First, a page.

Nobel peace laureates press Obama on torture

2014-10-27 20:41
(Brendan Smialowski, AFP)

(Brendan Smialowski, AFP)

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Washington - Twelve Nobel Peace Prize laureates are urging President Barack Obama to disclose the CIA's use of torture on terror suspects since the 9/11 attacks.

The potential release of a long-delayed Senate report about this "dark period" of American history has brought the country to a "crossroads", the Nobel laureates wrote in an open letter to Obama posted on the website

Obama, who won a Peace Prize himself in 2009, recognised in very direct terms in August that the United States had engaged in torture.

"We tortured some folks," he said at the time.

But the White House is engaged in tough negotiations with lawmakers over how much of the report on CIA torture should be declassified, with the intelligence agency insisting that agents' pseudonyms be blacked out.

"The open admission by the president of the United States that the country engaged in torture is a first step in the US coming to terms with a grim chapter in its history," the Nobel laureates wrote in their letter to Obama.

"It remains to be seen whether the United States will turn a blind eye to the effects of its actions on its own people and on the rest of the world, or if it will take the necessary steps to recover the standards on which the country was founded, and to once again adhere to the international conventions it helped to bring into being."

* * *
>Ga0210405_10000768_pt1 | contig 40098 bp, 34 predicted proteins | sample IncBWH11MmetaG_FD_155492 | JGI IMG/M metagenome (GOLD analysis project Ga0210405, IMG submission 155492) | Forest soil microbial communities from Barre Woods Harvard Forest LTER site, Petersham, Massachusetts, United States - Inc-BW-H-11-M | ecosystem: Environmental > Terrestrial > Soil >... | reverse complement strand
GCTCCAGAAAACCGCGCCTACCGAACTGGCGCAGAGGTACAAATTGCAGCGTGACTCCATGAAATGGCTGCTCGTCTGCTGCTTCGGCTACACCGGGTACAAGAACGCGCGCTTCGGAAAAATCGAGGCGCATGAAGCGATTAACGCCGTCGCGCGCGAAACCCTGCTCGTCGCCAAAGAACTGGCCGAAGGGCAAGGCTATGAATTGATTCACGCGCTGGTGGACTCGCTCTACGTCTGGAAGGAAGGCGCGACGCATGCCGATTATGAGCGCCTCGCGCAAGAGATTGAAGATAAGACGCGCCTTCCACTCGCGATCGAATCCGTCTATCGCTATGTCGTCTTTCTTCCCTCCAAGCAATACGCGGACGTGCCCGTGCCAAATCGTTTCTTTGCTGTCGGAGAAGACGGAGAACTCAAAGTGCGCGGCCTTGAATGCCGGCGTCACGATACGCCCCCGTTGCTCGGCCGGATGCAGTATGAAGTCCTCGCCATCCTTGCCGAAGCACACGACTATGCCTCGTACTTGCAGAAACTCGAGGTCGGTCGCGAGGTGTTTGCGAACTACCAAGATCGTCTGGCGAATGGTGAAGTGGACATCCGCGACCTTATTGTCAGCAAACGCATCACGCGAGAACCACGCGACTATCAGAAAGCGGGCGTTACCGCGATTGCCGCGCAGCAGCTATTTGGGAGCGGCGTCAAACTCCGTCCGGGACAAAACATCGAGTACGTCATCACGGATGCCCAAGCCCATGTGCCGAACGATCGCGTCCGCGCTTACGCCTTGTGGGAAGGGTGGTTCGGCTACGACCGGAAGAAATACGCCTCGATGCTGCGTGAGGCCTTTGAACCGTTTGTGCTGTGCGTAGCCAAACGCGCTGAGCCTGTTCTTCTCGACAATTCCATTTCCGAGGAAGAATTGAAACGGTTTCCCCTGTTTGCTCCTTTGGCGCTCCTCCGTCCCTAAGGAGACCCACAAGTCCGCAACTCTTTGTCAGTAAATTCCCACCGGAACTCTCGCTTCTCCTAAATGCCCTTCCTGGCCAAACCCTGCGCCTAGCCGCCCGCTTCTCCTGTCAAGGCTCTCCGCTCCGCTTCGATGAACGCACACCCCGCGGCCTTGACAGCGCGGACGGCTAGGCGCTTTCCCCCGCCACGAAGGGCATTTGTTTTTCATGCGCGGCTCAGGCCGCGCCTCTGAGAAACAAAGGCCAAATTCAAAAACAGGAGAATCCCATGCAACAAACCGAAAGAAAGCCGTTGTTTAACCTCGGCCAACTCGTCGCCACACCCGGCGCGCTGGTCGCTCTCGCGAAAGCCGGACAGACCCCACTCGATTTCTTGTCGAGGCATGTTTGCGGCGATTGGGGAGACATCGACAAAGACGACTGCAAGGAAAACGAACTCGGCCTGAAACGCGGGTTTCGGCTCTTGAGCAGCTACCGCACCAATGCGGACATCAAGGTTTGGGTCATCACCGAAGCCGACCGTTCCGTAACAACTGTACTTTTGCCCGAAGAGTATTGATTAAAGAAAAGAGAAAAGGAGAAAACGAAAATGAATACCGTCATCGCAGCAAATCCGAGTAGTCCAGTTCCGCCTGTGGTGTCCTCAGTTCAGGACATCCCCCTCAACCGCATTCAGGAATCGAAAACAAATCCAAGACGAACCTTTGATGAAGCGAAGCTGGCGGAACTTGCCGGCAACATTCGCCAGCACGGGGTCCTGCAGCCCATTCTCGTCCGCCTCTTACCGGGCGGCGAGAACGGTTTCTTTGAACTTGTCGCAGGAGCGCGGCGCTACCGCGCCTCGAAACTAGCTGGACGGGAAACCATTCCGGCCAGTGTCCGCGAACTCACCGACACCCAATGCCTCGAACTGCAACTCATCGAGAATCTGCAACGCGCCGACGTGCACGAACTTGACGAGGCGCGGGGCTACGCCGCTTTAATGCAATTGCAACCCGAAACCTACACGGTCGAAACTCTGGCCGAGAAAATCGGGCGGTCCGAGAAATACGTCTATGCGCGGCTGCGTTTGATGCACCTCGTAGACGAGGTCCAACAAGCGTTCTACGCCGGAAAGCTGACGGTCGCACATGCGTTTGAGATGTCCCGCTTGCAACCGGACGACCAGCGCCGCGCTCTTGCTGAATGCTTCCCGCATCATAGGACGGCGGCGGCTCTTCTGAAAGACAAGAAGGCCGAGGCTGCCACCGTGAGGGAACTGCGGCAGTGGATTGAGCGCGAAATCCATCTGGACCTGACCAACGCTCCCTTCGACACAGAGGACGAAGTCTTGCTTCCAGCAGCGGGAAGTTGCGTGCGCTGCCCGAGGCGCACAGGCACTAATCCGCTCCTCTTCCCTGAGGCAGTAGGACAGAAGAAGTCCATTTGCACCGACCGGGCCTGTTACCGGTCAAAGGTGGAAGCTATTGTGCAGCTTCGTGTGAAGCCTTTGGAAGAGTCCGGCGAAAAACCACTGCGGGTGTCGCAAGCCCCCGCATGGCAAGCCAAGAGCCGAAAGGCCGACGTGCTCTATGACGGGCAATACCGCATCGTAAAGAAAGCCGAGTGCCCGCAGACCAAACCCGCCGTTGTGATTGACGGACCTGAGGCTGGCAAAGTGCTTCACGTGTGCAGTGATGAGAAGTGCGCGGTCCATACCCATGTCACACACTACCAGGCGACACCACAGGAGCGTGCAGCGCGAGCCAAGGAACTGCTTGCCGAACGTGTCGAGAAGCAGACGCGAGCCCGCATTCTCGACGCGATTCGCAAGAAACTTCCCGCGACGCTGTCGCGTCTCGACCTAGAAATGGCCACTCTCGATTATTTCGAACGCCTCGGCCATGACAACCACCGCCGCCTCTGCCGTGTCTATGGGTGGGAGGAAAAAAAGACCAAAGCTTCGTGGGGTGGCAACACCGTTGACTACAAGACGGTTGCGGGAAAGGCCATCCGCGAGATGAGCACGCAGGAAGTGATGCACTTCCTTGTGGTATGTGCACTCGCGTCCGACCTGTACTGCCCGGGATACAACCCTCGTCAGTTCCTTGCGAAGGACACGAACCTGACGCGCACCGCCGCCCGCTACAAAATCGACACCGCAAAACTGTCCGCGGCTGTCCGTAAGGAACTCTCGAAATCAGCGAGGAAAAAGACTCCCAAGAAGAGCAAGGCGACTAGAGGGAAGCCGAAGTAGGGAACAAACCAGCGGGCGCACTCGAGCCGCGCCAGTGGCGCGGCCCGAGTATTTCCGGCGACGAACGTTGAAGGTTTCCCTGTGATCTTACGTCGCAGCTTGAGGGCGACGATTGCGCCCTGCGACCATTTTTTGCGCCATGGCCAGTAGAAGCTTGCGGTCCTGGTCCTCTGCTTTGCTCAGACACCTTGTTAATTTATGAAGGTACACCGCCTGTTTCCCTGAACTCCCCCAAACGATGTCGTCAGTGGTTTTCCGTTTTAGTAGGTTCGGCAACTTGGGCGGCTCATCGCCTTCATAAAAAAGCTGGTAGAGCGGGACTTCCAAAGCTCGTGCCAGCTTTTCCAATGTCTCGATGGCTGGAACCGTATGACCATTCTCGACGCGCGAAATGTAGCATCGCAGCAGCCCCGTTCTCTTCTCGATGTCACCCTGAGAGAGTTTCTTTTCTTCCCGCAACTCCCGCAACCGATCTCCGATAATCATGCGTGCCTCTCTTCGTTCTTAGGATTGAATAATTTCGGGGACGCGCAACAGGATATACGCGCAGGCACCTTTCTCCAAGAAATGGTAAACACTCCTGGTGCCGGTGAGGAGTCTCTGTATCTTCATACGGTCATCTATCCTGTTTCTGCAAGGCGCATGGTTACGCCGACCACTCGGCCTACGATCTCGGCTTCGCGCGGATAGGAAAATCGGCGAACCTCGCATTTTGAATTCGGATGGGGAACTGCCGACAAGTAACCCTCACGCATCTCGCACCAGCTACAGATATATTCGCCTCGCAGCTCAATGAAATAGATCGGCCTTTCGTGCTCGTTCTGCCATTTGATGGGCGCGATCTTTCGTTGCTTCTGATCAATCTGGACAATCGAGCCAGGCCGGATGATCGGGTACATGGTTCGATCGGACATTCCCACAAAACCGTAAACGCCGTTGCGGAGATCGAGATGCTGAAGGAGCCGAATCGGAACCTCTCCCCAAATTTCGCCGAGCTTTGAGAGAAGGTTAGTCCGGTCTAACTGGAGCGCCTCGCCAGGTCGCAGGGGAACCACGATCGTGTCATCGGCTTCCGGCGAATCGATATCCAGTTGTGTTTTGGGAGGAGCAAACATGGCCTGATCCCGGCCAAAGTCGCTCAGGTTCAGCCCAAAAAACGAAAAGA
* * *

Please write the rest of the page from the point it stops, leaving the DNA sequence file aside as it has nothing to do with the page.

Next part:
The laureates noted that many among them had see the effects of torture in their own countries, or were themselves "torture survivors".

After the 2001 attacks, the CIA rounded up dozens of people suspected of having ties to al-Qaeda and used so-called enhanced interrogation techniques on them, including sleep deprivation, simulated drowning (waterboarding) or shackling detainees in painful "stress" positions for long periods of time while naked.

When he recognised use by the CIA of torture earlier this year, Obama also stressed that he had banned the use of the enhanced interrogation methods as soon as he arrived at the White House in January 2009.

He acknowledged that there had been "enormous pressure" on law enforcement and national security in the wake of the attacks on New York's Twin Towers, the Pentagon and the crash of a plane in Pennsylvania that had been targeting Washington.

The letter's signatories were: Archbishop Emeritus Desmond Tutu, who was awarded the Nobel Peace Prize in 1984, FW De Klerk (1993), Oscar Arias (1987), Mohamed ElBaradei (2005), Carlos Belo (1996), Leymah Gbowee (2011), John Hume (1998), Adolfo Perez Esquivel (1980), Jose Ramos-Horta (1996), Muhammad Yunus (2006), Betty Williams (1976) and Jody Williams (1997).

Read more on:    barack obama  |  us

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